Now Facebook is a wonderful tool for evaluating moral dilemmas. I decided to put up a rather wordy status and see what responses I would get. The status read, “A question for the Deaf on the NDIS … There are parents who are in their 70s still caring for their disabled kids, there are people with physical disabilities that can get out of their house maybe once a week, there are people with physical disabilities that can get a shower twice a week if lucky … Can the deaf wait to get their needs met under the NDIS …. Are the issues for the deaf equitable … Or should the
mentioned scenarios get priority before the needs of the deaf are even considered? (and yes I am very much being a Devil’s Advocate.)” Responses to this from friends generally were along the lines of, “Yes, but only if we have an ironclad guarantee that deaf needs will be met later.”
But one friend took umbrage to this statement and inboxed me. My friend was quite frustrated with me. It’s not often people call me soft in deaf politics but she did. She had this to say, “…You know I admire your work Gary. But sometimes you seem to need a crash course in politics. I can’t see that you have a role as Devil’s Advocate. The deaf need the strongest, single minded advocacy. They have always been sidelined and always will be disadvantaged by having an invisible disability. The HOH regularly deny that they have needs. The wider public do not understand the imperative. Yet communication is one of the single most important human needs. Now is not the time to suggest that others need help more. It is not a good tactic to play “reasonable chap.” Who demands more, wins. Wheelchair activist demonstrated that years ago.” She will remain nameless and I have enormous respect for her. What is more, she had a point.
So I decided that I would put up another status and see how people responded to her hard-line stance. This is what I said. “Believe it or not I have just been chastised as being too soft in the NDIS approach and I have enormous respect for the person that did it so will try to summarise our discussions … Suggestion is that if we allow the other groups to take the high ground that the deaf will get left behind.. We need to be as loud and demanding as all the other groups , even unyielding in our demands … fair point .. We need stories that hit home and show the cause, in the same way as stories about people with physically disabilities are being prisoners in their own home ….100 Deaf stories that show the need for the NDIS ….What can we do to make the case more prominent??? Cradle to grave wont hack it, we need real life stories, real life examples ….Shock and awe tactics???? We could highlight the high incidence of mental health problems among the deaf perhaps? Dr Hogan on the weekend suggests that stressors of deafness mean deaf people are more likely to be ill and die six years younger than the general populace …Dr Hogan also suggests that our obsession with technological solutions means we forget the human and mental health factors of deafness. What is our campaign missing???”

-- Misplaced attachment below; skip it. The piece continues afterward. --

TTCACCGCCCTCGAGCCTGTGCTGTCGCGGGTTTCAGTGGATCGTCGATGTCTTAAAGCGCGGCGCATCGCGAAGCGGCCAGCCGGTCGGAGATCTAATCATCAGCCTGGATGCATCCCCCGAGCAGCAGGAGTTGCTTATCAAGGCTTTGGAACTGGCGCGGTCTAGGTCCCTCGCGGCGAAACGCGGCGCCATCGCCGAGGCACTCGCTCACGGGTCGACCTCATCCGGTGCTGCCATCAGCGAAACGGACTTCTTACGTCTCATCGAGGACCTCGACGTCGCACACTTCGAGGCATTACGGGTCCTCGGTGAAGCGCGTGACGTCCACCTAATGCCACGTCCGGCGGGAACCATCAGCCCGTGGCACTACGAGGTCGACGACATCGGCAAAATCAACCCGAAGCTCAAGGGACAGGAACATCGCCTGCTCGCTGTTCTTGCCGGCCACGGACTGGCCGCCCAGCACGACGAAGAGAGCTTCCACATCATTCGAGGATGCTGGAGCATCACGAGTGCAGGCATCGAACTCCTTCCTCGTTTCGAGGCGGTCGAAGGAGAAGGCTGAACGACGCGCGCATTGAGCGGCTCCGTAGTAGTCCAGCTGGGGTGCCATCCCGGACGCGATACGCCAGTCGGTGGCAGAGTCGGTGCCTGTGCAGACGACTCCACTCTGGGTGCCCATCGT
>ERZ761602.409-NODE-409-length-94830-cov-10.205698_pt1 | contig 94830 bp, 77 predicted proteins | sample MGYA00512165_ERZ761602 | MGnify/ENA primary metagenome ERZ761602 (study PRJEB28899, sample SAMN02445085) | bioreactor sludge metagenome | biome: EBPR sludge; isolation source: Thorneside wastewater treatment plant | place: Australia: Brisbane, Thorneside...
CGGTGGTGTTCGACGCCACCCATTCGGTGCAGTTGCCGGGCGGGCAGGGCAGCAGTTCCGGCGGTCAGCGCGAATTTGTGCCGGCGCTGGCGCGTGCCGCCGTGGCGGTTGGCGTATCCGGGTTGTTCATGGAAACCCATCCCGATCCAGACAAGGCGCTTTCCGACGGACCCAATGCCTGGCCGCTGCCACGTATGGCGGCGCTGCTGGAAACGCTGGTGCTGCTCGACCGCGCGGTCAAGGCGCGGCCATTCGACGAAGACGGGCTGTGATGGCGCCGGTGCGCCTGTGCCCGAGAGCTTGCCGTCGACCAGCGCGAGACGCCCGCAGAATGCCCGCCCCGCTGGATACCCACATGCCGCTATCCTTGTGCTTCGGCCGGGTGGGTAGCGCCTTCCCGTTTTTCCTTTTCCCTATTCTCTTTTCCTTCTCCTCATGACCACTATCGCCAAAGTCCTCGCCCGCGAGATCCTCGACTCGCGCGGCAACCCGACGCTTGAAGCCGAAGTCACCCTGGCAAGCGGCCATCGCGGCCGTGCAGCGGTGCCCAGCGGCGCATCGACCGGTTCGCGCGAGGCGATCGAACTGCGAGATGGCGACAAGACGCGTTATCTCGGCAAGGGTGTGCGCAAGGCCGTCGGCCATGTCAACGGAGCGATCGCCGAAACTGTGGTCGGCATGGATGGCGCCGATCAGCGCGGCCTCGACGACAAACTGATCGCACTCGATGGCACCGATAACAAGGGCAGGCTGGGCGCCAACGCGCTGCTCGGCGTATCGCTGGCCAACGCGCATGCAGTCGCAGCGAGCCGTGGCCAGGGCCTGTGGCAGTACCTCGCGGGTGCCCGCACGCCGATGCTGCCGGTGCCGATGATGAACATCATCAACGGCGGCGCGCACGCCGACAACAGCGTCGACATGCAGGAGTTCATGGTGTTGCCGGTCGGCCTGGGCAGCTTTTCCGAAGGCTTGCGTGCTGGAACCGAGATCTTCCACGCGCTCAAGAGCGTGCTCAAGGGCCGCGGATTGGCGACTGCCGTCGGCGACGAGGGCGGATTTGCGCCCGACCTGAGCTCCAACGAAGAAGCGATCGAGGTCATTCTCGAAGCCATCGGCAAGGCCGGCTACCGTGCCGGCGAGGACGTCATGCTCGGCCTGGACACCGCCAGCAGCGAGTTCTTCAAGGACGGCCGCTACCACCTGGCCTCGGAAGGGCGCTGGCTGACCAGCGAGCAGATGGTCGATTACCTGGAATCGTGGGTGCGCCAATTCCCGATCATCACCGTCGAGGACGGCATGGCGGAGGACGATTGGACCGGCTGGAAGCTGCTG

Responses to this were generally supportive. Particularly of the need to get the stories of the needs of people who are Deaf and hearing impaired out there and understood. But there was one voice from Martin who was more cautious. Martin had this to say, “Not wishing to rain on your parade but … Please let us NOT become splintered in this process. One of the greatest things I got out of the Rally for the NDIS is the fact that we were together with one aim – to have our human rights met in an appropriate way. Yes – I agree that we have different needs and aspirations and yes they often differ disability type to disability type but fundamentally we have the same aim. And that is to be full members of the Australian community by being provided with the appropriate supports that allow us to work, travel, play and fully participate in our community. I believe we must grasp this opportunity for change as the disability community not as the disparate groups representing different types of disability. Yes we do need to be clear about what proper supports that individuals and groups need but let us still keep one voice. My fear is that as did happen during and after the Year of the Disabled Persons we will become fractured and separated along disability types. Once this happens Government will again appease various groups with tidbits but not address the whole issue, ensuring all people with disabilities get their human rights with dignity. Sorry about the soapbox but I am so proud to be a person with a disability after seeing all the different groups at yesterday’s Rally I don’t want that undermined.”